English: Clara’s Day
Clara’s Day: Analysis and interpretation
“Clara’s Day” by Penelope Lively takes place in a school in London, approximately in the mid 80s. 15 year old Clara Tilling takes her clothes off in morning assembly one day, and walks naked through the crowd into the form-room, where she put on a science overall. Moments later a teacher brings her clothes, and Clara continues school. People are patting her back and giving her attention, which wears off at lunch time. Later, Clara is called to the Head’s office where they talk about the event of the morning. Clara’s answers are not quite clear and she does not come up with any points on why she acted the way she did. As she says that everything is fine, the Head sends her off, letting her know a note will be send to her mother. Clara passes the park on the way home. A few days later, when Stan (her mother’s friend) had spend the night, the note from the Head arrives, and Clara’s mother and Stan’s responses include giggling and grinning, as if it was a joke. When they leave the breakfast table Clara is sitting alone and she bursts in to tears.
Clara has been an insecure girl through her childhood according to her mother. At age of 15, when she walks naked through the school, she has clearly both grown and changed. It was either planned or she had just thought it over, when she took her clothes off, because she prepared herself by not wearing any underwear. Clara might have wanted to feel more liberated, and the nakedness could symbolize her new way of living, while all of her clothes are the stress and insecurity and all the things that are against her, she is leaving behind. Clara will realize that it is not easy to go from one life to another, when Mrs Mayhew, a teacher, brings her the clothes (which still symbolizes the things she wanted to leave behind) she wore earlier. Another thing that shows how Clara is feeling about not being a free person, is how she is repeatedly placed in big rooms, where she is just a small girl next to large items: “enormous rubber plant” (p. 1) and “big paper-stern” (p. 2). It feels like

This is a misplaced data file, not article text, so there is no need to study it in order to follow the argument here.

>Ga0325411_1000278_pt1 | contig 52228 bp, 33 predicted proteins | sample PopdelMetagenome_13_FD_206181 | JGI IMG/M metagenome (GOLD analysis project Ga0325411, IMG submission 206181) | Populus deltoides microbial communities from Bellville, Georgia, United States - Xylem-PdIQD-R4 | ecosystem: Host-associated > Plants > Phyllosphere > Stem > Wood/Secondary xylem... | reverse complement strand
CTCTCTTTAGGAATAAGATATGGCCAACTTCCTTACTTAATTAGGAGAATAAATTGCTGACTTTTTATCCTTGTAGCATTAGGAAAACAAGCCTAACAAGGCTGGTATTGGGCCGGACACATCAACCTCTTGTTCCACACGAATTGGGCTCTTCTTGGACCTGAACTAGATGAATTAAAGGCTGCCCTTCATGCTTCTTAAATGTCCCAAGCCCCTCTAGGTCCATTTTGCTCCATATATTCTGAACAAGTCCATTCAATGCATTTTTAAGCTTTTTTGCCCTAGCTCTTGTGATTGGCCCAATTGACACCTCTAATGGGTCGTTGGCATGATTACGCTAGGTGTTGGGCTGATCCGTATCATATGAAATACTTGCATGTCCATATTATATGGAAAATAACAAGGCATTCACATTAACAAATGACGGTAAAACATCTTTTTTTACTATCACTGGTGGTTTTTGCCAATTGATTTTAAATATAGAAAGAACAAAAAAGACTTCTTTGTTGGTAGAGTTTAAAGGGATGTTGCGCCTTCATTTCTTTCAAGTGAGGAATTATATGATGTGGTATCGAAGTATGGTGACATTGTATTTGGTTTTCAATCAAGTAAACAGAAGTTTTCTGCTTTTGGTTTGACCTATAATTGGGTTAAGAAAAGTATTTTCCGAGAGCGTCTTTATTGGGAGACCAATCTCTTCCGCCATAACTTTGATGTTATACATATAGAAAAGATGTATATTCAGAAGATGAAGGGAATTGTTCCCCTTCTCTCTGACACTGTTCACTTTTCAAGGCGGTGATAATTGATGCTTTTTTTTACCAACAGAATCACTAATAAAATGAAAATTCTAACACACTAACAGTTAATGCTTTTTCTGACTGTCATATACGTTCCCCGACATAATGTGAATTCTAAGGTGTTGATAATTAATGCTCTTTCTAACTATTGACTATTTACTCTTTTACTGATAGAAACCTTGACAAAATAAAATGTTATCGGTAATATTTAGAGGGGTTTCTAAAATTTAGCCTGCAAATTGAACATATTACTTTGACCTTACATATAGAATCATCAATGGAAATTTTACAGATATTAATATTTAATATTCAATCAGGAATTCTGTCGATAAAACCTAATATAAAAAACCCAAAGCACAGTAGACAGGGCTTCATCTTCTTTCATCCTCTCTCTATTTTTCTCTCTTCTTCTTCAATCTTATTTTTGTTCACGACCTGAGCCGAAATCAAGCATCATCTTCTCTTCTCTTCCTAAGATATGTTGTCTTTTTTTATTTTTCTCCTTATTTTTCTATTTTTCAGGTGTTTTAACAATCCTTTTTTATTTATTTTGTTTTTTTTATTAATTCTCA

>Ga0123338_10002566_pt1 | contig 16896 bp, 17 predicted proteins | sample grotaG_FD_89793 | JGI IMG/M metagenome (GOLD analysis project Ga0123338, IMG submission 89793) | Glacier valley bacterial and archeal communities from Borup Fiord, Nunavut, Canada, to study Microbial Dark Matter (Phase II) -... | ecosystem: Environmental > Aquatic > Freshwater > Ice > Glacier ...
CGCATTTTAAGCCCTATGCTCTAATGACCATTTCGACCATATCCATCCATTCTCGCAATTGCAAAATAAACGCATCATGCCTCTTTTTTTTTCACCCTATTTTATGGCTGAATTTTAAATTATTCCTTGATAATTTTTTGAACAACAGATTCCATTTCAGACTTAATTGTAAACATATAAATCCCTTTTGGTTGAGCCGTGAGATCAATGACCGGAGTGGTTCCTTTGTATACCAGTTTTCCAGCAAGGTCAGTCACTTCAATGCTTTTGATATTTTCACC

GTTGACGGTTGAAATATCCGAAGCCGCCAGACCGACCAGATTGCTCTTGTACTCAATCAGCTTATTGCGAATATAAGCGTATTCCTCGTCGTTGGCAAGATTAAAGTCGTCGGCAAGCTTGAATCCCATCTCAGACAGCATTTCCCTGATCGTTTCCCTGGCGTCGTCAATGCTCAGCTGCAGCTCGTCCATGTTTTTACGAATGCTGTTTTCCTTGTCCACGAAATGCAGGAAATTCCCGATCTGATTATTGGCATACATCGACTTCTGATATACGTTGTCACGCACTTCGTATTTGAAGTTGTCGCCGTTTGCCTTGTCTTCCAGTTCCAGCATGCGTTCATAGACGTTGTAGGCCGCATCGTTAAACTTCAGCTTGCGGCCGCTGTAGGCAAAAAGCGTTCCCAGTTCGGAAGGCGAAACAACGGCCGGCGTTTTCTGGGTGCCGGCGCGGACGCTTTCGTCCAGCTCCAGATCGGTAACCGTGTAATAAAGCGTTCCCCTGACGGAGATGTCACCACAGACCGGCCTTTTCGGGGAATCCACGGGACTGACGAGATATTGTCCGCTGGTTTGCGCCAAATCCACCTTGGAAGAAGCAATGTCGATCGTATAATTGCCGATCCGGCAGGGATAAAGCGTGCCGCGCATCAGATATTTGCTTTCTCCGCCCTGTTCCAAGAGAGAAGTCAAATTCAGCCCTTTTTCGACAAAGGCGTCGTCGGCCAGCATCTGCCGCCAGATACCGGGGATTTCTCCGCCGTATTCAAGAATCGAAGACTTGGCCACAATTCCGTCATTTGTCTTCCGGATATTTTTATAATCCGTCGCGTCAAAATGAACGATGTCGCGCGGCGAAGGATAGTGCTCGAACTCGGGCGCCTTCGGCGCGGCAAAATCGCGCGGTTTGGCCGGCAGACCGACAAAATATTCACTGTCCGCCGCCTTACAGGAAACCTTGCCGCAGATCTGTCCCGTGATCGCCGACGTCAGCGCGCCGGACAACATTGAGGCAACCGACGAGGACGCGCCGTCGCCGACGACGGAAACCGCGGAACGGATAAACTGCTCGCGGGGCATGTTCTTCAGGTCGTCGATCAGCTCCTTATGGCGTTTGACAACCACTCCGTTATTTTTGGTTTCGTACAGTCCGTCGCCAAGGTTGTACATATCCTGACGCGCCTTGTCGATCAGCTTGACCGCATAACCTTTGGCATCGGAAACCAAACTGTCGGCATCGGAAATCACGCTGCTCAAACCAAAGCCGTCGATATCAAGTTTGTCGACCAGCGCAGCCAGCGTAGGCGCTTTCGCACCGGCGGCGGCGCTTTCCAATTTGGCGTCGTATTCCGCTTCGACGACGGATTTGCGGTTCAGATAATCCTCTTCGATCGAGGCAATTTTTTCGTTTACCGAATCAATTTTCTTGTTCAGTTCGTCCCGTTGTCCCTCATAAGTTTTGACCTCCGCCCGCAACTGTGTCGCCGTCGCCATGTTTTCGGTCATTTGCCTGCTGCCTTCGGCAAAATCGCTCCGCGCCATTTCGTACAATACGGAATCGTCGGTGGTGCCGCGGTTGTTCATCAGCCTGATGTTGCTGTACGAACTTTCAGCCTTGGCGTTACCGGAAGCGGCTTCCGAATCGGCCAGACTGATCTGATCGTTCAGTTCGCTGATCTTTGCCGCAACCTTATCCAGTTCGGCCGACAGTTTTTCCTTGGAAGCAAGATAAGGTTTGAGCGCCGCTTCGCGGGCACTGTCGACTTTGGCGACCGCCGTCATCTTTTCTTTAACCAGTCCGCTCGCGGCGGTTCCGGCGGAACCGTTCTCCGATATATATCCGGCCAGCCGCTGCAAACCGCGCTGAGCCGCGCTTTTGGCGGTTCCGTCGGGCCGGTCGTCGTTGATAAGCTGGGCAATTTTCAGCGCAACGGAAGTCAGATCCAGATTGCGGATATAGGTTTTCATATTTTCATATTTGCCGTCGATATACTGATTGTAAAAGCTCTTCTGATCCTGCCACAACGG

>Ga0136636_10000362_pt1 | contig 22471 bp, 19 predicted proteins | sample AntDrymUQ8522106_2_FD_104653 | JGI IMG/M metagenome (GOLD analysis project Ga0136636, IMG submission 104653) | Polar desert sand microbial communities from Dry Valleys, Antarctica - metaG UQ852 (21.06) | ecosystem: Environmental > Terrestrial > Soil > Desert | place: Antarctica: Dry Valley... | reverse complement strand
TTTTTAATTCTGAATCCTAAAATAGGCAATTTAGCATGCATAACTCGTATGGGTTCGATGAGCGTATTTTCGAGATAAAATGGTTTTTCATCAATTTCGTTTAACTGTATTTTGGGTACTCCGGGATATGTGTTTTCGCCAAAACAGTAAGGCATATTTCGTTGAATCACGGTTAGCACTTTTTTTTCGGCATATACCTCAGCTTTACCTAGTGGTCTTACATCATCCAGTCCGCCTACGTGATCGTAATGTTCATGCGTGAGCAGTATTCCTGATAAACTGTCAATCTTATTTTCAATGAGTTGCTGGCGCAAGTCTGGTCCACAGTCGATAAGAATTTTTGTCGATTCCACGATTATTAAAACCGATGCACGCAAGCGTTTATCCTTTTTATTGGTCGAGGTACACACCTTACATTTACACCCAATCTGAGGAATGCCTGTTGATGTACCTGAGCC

Jeppe Højmark, 1.d !
English: Clara’s Day
Clara is a small girl, with nothing on her heart next to these largely described objects. This is one of the reasons for Clara to undress her self; in order to feel more free. When Clara is talking to the Head of the school she is saying, that she did not undress herself to achieve attention from her peers. That is partly true, because it could have been her intention: When the second line of the short story reads “She walked through lines of girls…” (p. 1) it is simply saying that her school is an all-girl school. Also the fact that all of Clara’s peers, that are mentioned, are girls. Since Clara’s father is no longer with his mother, Stan is the only male role in Clara’s life and if Clara resents him, that means her life is very absent from males. By undressing herself she achieves some attention, although the attention she really needs are from boys, who are very non-existing in her life.
There are other literary devices that lead to the missing father in Clara’s life: Without reading between the lines you can draw a line between the Head (of the school) and Clara’s mother, because neither of their names are mentioned. That is because they are both women in Clara’s life, that do not take her seriously enough to find out whether her problems are consequential. The Head is only asking simple questions about her life at home, school, etc. She just sends a note to Clara’s mother, who obviously does not take it with any seriousness; she merely laughs at the letter and passes it to Stan, who does the same. Again; Clara needs her father, who could be the only intellectual serious male figure she ever had in her life. Another thing that symbolizes how Clara needs her male parent, is when Lively focuses on male body-issues: In the park...